I reviewed this book as a part of the Patheos Book Club on Patheos.com.
“Your purpose in life isn’t to make money. It isn’t to live a comfortable lifestyle, to prepare for your retirement, or even to provide well for your family. Believe it or not, you’re designed for something far better and much more exhilarating.”
Thus begins Will Davis, Jr’s newest book, Enough: Finding More by Living with Less (Grand Rapids, MI: Revell Books, 2012). In three short sentences the author rudely awakes the reader from the American Dream. This is a good thing because our current economic climate is a nightmare.
Enough is written from a perspective of privilege for an audience of privileged folk, even those with a mound of debt. “God has given you more than enough so that you can serve and encourage those with less than enough,” Davis writes (181). To his credit, Davis owns that he was raised lacking nothing, is “rich” by global standards, and knows not what it means to live with “less than enough”. It is to people like himself that he writes. This positions the author well with his audience. It seems ironic, then, that he seems to have missed two opportunities to speak prophetically to them.
First, he was primed to reframe the interaction between the folk with “more” and “less”. While Davis does share (quite vulnerably) his mission experiences in impoverished nations and encourages “more than enough” people to get to know and form relationships with “less than enough” persons, he still lands in the “we are called to and therefore must serve them” camp. There is no mention of empowering, partnering with or even sharing in the plight of fighting injustices along side siblings in Christ lacking in financial and material resources. As such, under Davis’ tutelage the “more than enoughs” might come to give more, live with less, and feel better; and perhaps the situation of the “less than enoughs” may improve some, but the process remains hegemonic and nothing really changes.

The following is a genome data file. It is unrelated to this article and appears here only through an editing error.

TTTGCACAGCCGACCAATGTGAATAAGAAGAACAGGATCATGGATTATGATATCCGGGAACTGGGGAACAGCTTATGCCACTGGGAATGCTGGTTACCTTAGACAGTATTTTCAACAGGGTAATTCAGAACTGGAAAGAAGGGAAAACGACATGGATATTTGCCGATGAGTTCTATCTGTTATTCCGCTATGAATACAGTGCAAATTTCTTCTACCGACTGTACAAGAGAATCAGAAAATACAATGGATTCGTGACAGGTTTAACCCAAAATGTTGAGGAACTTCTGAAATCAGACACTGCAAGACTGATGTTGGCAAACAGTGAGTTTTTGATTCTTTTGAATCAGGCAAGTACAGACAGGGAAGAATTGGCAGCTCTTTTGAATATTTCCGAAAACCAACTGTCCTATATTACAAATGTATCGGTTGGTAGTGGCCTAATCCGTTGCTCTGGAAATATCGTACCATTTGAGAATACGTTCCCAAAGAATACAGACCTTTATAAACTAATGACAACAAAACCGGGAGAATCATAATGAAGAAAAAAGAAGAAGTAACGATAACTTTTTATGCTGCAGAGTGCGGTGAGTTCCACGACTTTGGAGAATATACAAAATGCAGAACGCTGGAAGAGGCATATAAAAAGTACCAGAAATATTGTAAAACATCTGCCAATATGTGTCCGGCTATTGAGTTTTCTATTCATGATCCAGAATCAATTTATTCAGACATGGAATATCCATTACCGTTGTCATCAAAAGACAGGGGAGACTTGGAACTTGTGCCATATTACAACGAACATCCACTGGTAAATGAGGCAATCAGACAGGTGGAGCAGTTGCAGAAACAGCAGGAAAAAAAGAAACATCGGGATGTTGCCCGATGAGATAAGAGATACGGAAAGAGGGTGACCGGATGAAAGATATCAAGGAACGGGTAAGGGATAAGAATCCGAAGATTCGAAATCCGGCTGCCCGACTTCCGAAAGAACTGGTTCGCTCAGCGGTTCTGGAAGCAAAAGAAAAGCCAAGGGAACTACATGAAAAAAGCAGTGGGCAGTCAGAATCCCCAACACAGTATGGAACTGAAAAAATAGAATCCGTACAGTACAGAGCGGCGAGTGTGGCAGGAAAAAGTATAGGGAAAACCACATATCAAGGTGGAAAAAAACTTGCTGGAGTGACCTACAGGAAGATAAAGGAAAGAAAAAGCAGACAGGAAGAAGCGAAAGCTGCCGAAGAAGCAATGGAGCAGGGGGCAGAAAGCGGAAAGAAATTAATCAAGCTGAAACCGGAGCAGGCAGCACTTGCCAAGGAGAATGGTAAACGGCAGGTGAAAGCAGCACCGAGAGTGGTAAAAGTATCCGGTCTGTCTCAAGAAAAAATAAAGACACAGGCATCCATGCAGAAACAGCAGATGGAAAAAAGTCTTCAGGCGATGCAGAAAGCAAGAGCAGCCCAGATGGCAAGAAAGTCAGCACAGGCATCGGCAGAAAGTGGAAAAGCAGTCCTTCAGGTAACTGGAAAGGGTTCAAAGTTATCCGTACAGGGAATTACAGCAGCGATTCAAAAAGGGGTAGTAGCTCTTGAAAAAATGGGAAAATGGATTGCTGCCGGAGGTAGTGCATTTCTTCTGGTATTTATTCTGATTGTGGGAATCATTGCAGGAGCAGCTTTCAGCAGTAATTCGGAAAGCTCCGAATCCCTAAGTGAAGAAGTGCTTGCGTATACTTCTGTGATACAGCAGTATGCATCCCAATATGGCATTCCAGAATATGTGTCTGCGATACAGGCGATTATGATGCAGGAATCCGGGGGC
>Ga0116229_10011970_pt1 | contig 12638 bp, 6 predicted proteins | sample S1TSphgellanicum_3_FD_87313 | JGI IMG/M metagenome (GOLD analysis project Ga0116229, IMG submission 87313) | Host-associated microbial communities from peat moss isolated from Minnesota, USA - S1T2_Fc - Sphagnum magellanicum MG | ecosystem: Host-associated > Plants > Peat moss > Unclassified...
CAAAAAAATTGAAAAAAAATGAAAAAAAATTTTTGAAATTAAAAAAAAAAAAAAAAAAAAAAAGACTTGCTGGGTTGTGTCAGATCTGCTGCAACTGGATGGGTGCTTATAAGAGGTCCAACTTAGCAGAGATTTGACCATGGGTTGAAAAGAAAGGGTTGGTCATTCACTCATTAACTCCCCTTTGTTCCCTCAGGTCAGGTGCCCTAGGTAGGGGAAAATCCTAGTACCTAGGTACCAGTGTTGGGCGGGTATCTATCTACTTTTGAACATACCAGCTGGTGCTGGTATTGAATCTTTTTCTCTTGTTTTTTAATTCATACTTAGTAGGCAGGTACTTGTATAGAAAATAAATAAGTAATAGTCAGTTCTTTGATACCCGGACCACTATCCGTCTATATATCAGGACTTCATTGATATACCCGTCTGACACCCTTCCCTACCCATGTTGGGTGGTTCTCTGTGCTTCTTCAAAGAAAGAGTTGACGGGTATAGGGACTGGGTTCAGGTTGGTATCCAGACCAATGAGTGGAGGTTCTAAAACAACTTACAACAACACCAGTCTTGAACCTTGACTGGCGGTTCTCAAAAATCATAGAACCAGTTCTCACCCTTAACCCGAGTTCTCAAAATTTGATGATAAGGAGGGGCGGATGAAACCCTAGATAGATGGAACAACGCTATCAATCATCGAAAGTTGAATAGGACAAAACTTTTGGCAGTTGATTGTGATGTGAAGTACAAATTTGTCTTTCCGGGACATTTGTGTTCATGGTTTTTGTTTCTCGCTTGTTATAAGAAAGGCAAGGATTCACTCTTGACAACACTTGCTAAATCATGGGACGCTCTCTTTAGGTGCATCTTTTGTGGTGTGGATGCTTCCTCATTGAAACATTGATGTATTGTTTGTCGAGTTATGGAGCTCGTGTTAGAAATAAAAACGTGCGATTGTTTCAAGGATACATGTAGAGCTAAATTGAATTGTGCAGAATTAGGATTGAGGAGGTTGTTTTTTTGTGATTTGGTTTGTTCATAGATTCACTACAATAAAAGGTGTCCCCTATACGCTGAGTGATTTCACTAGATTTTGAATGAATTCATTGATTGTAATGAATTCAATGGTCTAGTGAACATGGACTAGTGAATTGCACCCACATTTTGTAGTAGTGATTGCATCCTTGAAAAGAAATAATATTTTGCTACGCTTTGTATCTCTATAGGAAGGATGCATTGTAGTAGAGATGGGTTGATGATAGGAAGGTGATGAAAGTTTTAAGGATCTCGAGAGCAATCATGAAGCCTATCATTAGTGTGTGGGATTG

Second, by approaching the financial discussion with the gospel, the soil was ripe for Davis to plant a seed that would yield godly fruit. He presents well the biblical imperative for believers not only to give, but to do so sacrificially. However, he falls short in one crucial area. Via testimonies and building his own argument, Davis overemphasizes what is in store for those who give. Heaven forbid if the primary reason Christians give is their potential return, earthly or heavenly. It would have been refreshing to consider giving without expectation and relinquishing feelings of entitlement to dictate how offerings are spent.
Even so, the Holy Spirit inspired me through Davis’ work. I appreciated his biblical foundation, suggestions for practical application, and provisions for reflection. Additionally,I’ve found myself pondering how my family and I might live simpler and more generously. Ultimately neither possession nor book can lead a person to contentment. Only God can do that. Nevertheless, humanity is well served by people like Davis challenging us to honor God in our financial living.